edrms business case

Key tips for building an EDRMS business case

There are some great reference sources out there which contain useful information on EDRMS Business Case building. Here are my EDRMS business case key tips.

My previous blog posts on business case writing generally have covered some of these areas. The key is to understand those things that are more important and relevant for your EDRMS/ECMs implementation.

Here are the key things that I have taken from the articles I read:

Cultural change and change management aspects are key

You must factor cultural change and change management into your business case.  Change Management professionals should be included in building your business case early on. Accurate cost estimates for the work required need to be included.

  • First, make sure your team can handle faster workflow! – This is a great tip
  • An organization’s stage of maturity with the ECM lifecycle at a given point in time may dictate whether a targeted or infrastructure project is required. [1]
  • You consider your approach (to the business case) based on the organizational culture, the appetite to spend, the maturity level of ECM, and the enterprise’s overall familiarity with the potential value that ECM can bring [1]
  • It is important to look at the additional costs required to cover the cultural change and change management aspects, when building your business case [4]

I note that increasing the profile of Records Management is a key part of success project delivery.  Are there costs associated with this that need to be captured? [7]

 

Documenting your ROI for an ECMs/EDRMS/eRIM system is important

The key note here is that “A content management system must be justified for its value to the business as a whole.” [8]

There was a great article that said: “One of the best ways to demonstrate the value of an ECM system is to liken it with other things that are important to the organization:

  1. The most likely is your legal department and their need to have information available quickly, reliably and accurately.
  2. The safety department – so that maintenance records for a piece of equipment are captured correctly and not missing when needed.
  3. Fewer people will be required to handle document and information requests because users will be able to do more on their own.  A 2012 IDC report found that information workers spent up to 20% of their time filing and searching through paper documents.  On top of that, they wasted over 10 hours per week searching for, but not finding documents, recreating lost documents and other time-consuming tasks.  These figures can be attributed to the problems inherent in hardcopy document management.  [2]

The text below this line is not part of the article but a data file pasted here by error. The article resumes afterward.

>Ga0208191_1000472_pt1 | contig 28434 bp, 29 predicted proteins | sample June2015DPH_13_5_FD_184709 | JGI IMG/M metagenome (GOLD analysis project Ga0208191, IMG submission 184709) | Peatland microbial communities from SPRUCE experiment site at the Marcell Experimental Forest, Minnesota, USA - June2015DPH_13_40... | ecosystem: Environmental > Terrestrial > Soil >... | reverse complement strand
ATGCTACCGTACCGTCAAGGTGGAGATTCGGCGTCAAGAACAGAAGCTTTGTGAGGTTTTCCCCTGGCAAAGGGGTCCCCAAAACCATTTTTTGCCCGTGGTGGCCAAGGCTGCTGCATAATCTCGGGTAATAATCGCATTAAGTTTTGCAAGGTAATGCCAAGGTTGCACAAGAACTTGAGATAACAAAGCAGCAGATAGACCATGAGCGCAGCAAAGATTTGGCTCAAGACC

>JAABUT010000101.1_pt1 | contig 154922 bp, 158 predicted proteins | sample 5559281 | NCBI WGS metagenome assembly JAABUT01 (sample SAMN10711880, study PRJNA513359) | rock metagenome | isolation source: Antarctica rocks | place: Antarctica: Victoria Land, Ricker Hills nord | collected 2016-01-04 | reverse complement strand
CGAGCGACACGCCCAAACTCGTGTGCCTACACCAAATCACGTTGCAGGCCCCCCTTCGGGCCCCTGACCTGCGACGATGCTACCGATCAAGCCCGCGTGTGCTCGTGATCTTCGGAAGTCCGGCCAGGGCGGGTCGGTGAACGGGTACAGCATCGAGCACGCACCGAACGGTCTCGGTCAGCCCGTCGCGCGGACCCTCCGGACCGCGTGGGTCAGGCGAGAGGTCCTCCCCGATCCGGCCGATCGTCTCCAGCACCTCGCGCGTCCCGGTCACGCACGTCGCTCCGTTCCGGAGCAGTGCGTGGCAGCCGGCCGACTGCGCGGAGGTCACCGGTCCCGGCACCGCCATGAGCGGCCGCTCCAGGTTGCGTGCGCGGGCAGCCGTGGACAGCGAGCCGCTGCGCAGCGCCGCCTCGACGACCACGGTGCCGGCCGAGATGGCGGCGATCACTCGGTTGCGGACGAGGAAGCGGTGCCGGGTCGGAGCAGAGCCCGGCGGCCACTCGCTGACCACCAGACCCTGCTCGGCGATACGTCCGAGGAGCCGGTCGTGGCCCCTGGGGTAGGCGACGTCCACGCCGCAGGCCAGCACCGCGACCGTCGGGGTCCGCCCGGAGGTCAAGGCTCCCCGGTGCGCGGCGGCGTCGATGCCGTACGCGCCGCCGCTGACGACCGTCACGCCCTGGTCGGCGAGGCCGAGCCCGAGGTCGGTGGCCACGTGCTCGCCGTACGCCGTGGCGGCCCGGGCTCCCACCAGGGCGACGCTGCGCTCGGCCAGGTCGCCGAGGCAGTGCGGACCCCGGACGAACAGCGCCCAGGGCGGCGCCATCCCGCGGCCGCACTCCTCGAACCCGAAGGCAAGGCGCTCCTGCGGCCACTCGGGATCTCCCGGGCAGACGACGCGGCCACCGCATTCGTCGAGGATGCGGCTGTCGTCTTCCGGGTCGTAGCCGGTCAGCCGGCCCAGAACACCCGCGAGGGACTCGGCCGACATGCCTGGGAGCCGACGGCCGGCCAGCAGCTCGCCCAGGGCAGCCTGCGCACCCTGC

4. Less pressure on IT since file structures are more tightly organized and controlled than shared drives could ever be.
  5. Time spent searching for information is greatly reduced due to the organized file structure.
  6. Revenue lift:  Benefits that help the organization increase revenues.
  7. Risk mitigation/compliance
  8. Cost reduction: storage space, paper costs, imaging and scanning costs etc.
  9. Business continuity: Benefits that improve the organizations ability to ensure that mission-critical functions and services can continue uninterrupted during and after a disaster.

You might also find it value to look at the “Types of Business Cases for ECM ROI calculation” in this document.

It provides really valuable information on the how to focus your business case in a way to “create defensible scenarios that demonstrate how your proposed initiative will provide quantifiable ROI, not just an enumeration of the soft benefits.”  I fully support this way of operating and calculating ROI in a business case.

Remember the transition to business as usual costs

All too often an EDRMS system is implemented and the on-going costs not factored into the overall cost of project.[6]  This creates problems when there are upgrades to be done, especially if customisation has been carried out.  What other costs might also be incurred in the transition to business as usual? Think about any additional resourcing or training costs required to support the ongoing change management.

The starting premise for your business case

I like the process that Chris Foley uses in his article ‘How do I know that my EDRMS project will achieve what we set out to achieve?‘ Following the process he describes will help in determining a lot of the items that you must ensure are included in your business case. He also asserts strongly that change management is a key component.

You might also like to read through the full article by Richard Mendina ‘Defining ROI Benefits and Business Case Models for EIM‘ as it contains great ways to target your business case.

Karen

 

References:

[1] ‘Quantifying ROI and Developing a Business Case for ECM‘ old title.

[2] ‘5 easy ways to show ROI for Document Management Software

[3] ‘Companies find that calculating ROI on ECM not that difficult

[4] ‘Records management: Are you trapped?

[5] ‘Our top 10 tips for a great EDRMS implementation

[6] ‘Future Proof – Protecting our digital future

[7] ‘Implementing EDRMS for success

[8] ‘What is the ROI on ECM?’ – Post no longer available.